Hyperbole. From the Greek: Hyper: over; bole, throw. A figure of speech intended to overthrow the mind of the complacent audience?
Surplus energy. I use the lazer toy to give Kitty Ceci a thrill. She chases the red dot down the hall and leaps up the wall to touch it and spins around to return to where we started. Play. “Hyper” kitty.
According to one of my favorite haiku books: Hyperbole (and oxymoron) is important as haiku figure of speech. Touches the bored reader. Koji Kawamoto: the excessive emphasis through exaggeration or repetition (The Poetics of Japanese Verse 75). He mentions (79) the grammatical marker “mo”– “even”: even on a lengthly spring day, / there is more singing to be done — skylarks.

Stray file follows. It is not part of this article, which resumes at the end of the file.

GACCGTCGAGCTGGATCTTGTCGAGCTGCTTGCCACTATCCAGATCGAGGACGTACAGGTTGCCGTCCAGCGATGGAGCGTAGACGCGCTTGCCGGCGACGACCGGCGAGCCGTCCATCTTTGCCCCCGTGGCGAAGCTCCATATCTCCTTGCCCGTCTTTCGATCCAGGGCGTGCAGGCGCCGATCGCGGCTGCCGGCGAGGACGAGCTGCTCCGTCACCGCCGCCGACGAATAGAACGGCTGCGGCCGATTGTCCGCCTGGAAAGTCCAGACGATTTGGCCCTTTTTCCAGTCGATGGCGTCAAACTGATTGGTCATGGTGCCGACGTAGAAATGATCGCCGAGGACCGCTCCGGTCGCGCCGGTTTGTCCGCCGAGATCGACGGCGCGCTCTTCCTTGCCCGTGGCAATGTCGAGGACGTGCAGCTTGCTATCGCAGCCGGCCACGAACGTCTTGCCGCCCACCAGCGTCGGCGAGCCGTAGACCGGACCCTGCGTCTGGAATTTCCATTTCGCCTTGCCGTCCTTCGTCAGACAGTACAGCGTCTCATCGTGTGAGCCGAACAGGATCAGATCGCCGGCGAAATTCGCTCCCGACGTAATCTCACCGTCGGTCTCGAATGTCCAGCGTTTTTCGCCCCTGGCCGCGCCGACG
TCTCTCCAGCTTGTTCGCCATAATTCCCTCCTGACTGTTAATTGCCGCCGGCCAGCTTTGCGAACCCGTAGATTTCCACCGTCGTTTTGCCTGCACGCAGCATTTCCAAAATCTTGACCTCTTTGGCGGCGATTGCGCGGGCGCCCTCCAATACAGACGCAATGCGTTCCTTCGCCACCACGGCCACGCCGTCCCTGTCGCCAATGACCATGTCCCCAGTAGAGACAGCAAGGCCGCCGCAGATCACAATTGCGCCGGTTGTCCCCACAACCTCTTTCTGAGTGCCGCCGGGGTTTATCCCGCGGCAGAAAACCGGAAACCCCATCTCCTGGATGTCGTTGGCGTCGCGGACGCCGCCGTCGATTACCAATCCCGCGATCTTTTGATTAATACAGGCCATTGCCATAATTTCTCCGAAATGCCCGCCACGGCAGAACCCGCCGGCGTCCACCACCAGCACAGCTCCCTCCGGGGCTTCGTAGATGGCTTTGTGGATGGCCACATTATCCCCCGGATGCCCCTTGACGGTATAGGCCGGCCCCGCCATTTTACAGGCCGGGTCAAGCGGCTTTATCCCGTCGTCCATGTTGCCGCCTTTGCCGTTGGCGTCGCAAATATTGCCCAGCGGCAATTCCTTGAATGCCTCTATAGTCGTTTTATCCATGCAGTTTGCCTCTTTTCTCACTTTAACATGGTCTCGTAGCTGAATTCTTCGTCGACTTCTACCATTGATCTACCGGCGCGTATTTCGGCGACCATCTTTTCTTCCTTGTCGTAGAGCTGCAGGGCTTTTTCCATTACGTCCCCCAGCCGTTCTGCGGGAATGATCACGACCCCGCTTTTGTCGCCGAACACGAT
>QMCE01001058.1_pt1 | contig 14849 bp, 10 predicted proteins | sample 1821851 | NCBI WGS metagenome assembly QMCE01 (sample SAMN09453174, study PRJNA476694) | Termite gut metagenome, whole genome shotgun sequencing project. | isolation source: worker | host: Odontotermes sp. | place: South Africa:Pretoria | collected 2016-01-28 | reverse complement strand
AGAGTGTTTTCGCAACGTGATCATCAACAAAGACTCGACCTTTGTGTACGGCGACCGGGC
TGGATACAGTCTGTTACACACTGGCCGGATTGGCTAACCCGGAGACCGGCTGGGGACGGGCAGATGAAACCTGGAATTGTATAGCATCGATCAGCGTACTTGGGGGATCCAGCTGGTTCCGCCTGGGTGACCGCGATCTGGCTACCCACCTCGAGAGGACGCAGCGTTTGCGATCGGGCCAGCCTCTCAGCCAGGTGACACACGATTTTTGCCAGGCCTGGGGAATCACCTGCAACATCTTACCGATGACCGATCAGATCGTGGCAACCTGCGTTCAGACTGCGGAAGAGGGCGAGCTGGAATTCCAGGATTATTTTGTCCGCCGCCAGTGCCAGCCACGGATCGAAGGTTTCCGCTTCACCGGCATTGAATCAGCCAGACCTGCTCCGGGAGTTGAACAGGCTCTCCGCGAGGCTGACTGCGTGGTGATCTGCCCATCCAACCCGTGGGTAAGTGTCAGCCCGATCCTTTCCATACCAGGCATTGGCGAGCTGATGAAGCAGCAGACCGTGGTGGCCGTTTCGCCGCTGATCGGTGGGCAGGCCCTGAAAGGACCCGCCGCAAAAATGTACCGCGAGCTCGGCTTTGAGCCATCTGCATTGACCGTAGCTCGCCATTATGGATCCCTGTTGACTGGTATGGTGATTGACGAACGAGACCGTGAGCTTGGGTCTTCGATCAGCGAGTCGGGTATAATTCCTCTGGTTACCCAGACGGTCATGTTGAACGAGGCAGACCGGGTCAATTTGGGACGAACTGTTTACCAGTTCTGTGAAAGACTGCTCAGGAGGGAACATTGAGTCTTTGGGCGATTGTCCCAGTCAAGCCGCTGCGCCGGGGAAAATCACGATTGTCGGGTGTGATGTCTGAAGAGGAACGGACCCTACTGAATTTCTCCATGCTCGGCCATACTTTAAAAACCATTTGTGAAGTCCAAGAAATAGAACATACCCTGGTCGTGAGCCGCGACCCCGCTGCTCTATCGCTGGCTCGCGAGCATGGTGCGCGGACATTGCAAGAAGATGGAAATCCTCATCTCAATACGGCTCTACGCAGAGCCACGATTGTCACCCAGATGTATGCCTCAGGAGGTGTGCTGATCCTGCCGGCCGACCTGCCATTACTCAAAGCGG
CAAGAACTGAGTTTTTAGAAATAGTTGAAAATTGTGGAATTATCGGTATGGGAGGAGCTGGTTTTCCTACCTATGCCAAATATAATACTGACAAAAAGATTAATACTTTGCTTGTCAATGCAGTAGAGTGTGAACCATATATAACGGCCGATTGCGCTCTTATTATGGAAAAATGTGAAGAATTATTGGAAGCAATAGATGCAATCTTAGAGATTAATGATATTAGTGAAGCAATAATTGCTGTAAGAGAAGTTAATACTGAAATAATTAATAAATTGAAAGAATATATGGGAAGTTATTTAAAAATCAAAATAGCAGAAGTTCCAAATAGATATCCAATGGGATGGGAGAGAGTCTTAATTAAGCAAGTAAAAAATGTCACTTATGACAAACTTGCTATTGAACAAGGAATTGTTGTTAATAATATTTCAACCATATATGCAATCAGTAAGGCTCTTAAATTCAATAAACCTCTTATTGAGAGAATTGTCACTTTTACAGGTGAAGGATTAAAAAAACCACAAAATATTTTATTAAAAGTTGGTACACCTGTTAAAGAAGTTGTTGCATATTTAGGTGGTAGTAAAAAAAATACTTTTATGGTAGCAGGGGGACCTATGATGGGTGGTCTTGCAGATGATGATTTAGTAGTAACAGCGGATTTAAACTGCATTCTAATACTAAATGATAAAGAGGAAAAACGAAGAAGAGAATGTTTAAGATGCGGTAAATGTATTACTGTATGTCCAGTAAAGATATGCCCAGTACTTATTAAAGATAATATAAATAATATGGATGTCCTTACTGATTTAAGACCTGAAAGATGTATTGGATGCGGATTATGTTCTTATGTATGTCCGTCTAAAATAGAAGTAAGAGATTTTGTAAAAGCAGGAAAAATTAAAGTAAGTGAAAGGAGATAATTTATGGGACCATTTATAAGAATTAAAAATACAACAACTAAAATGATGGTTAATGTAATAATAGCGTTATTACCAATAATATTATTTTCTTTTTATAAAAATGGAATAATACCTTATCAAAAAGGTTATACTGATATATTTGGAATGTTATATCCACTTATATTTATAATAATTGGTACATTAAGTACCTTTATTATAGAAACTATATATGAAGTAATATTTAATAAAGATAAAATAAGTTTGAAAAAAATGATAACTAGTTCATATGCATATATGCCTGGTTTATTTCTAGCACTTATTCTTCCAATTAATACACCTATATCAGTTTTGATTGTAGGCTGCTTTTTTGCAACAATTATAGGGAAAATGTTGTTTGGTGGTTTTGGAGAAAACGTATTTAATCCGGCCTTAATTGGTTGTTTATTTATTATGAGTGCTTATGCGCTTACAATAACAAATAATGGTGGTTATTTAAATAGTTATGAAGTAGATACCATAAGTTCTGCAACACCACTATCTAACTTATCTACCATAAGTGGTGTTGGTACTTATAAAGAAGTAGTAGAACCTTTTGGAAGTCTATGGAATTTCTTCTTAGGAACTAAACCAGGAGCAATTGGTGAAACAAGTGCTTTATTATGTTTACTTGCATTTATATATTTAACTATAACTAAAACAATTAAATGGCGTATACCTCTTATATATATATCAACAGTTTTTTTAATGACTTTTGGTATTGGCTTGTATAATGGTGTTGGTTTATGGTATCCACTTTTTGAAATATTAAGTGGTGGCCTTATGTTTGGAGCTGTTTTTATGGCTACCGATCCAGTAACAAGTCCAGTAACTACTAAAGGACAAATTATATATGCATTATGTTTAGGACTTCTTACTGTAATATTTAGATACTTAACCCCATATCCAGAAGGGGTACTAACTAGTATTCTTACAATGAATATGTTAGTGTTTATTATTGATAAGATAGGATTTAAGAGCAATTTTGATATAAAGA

I studied Kawamoto for many months with a student years ago. It sunk in. Must reading for serious haiku-poets.
Today I quickly wrote:
even the hedge trimmed
within an inch of its life
erupts in birdsong
The hyperbole is double: “even” and “within an inch of its life.” Is double exaggeration too much? I plead the interest of the idiom: “within an inch of”!
There’s also a cool tune here on the short “i” that I like.
Finally, if haiku is a form suited to disclosing hyperbolic play in ordinary life– as I believe it is — we can think along the lines of William Desmond’s hyperboles of being. In our time of nihilism and activist apocalyptic terror, haiku can help refresh our sense of primal goodness. Perhaps haiku models the agapeic other to acts of terror.